There are several different ways that the Constitution strengthened the national government.
- Taxes The Constitution allowed for the introduction of a tax for the national government - these are what we now call Federal Taxes.
- Army Because the national government was able to collect taxes from its citizens, this gave it the power to raise a national army. This was different from the small militias that pre-existed that national army because there was a single center of command as opposed to state- or local-centers of command.
- Distribution of Power The Constitution influenced the way that power is distributed for the USA in two different ways. Firstly, it introduced the concept of Checks and Balances - no one branch of the government can have complete power, and so the other two branches always have some sort of control that they can wield over it. However, the Constitution also ensured that the National government was considered more powerful than the individual state governments, which greatly decreased the number of conflicts between state and national governments.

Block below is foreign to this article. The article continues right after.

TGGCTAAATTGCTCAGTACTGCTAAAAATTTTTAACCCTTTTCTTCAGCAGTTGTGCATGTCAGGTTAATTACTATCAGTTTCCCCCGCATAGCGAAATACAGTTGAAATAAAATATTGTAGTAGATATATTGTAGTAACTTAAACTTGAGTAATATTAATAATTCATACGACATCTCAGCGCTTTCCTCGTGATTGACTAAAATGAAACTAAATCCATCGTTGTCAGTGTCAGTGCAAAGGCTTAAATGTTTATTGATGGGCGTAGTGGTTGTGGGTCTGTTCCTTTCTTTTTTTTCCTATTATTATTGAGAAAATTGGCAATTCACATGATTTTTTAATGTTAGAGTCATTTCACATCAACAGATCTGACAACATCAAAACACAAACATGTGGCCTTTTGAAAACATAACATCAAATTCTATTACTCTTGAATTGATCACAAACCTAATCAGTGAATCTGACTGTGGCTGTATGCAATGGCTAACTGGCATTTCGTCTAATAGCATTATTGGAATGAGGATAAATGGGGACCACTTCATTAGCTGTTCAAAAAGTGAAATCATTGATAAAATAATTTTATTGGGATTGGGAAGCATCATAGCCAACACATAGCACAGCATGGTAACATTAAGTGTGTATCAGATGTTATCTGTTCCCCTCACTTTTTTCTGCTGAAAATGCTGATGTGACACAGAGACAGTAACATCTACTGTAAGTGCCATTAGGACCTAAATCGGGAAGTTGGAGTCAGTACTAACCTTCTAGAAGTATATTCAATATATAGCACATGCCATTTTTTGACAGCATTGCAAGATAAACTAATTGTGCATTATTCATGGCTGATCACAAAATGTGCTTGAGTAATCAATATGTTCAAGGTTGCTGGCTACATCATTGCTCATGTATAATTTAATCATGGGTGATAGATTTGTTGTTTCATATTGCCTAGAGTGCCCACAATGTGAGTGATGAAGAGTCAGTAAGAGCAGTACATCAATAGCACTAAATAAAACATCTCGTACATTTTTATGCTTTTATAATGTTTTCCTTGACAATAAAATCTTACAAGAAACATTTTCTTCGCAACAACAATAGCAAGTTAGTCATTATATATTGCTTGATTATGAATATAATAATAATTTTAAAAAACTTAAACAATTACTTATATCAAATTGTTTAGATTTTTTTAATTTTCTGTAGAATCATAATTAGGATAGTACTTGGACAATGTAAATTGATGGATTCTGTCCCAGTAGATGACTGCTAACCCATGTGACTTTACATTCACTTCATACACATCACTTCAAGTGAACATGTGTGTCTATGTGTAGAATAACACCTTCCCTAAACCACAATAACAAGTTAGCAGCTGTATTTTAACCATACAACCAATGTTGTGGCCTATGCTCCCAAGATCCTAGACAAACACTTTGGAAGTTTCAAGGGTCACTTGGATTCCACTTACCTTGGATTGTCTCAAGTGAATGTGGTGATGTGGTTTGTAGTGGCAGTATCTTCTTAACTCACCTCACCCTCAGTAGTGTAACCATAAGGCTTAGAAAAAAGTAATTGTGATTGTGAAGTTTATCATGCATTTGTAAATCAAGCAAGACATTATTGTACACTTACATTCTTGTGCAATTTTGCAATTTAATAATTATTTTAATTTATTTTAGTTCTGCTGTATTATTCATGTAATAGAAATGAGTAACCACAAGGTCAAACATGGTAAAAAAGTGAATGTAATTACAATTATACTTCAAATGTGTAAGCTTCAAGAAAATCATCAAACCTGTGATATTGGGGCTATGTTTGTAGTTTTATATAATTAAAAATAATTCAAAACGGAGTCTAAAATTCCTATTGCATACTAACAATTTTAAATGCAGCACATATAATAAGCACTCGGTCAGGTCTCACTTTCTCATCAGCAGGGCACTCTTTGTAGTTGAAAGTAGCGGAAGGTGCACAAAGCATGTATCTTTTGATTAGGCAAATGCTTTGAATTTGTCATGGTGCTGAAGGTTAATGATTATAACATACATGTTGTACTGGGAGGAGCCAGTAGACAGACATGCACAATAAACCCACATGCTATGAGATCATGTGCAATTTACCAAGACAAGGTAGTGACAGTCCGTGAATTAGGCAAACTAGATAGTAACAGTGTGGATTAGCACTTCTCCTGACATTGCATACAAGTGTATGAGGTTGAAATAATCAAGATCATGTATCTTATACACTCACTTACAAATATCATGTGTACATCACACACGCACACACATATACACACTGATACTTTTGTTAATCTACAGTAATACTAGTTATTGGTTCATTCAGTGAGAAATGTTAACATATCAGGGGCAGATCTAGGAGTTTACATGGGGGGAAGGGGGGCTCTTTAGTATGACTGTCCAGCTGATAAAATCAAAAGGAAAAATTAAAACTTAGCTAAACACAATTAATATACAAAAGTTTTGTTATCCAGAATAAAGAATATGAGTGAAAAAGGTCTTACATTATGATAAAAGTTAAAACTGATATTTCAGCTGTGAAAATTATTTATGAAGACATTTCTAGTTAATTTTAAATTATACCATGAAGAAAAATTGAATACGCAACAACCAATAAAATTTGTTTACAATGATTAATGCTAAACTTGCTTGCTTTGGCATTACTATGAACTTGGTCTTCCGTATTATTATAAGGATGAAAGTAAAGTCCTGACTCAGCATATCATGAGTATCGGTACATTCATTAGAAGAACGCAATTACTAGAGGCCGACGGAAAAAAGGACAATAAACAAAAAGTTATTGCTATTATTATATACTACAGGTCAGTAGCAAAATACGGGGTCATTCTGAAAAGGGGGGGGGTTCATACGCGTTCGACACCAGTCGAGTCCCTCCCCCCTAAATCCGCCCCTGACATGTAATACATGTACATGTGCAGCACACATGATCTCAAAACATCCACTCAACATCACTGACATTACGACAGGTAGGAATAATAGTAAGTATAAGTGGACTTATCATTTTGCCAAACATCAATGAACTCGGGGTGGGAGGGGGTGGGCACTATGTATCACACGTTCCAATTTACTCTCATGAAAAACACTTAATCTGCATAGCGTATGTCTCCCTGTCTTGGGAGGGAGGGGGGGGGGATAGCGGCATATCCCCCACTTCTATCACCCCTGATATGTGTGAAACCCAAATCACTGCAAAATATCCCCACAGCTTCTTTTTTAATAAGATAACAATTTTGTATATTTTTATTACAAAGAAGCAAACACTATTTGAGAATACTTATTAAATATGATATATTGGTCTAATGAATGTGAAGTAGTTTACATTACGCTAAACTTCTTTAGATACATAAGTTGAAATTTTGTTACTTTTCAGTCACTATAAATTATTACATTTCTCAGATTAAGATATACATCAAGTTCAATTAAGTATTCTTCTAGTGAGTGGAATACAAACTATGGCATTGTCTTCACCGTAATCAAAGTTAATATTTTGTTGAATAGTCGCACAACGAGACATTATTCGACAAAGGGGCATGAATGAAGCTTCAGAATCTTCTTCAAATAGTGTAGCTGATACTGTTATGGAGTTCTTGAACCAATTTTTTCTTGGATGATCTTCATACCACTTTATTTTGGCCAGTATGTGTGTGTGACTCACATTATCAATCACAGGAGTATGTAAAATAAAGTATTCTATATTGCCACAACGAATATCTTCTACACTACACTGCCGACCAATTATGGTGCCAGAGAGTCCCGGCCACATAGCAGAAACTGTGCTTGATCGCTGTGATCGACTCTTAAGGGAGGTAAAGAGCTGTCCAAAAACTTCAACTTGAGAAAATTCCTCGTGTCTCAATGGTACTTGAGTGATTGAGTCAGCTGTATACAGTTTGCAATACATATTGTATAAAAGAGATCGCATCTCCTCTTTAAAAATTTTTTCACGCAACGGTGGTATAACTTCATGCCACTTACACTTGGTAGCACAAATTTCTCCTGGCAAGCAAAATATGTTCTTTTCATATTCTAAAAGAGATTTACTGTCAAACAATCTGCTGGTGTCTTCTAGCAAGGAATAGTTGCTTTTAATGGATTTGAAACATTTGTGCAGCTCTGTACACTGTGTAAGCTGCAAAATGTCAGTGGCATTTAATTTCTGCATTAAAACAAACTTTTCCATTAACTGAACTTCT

The Constitution strengthened the federal government by creating an executive branch, or President, which the Articles of Confederation that had formerly governed the country lacked. The Constitution also designated certain powers to the federal government, such as the ability to levy and collect taxes from individuals and the power to raise an army. These powers had been left to the states under the Articles of Confederation, causing the government to be strapped for money and unable to put down insurrections easily, such as Shays' Rebellion of 1786-1787. Shays' Rebellion was one of the major reasons that the Framers decided that the country needed a stronger government, as it showed that the government was not able to protect the country against armed uprisings.
The Congress also became the entity that could regulate interstate commerce and make treaties with foreign powers, thereby strengthening the United States in its dealings with states and with other nations and Native American tribes. Under the Articles of Confederation, the U.S. had a weak position in foreign affairs, as the federal government did not have the power to negotiate with foreign countries. The Constitution also created a system of federal courts to ensure that laws that were passed applied to the entire country.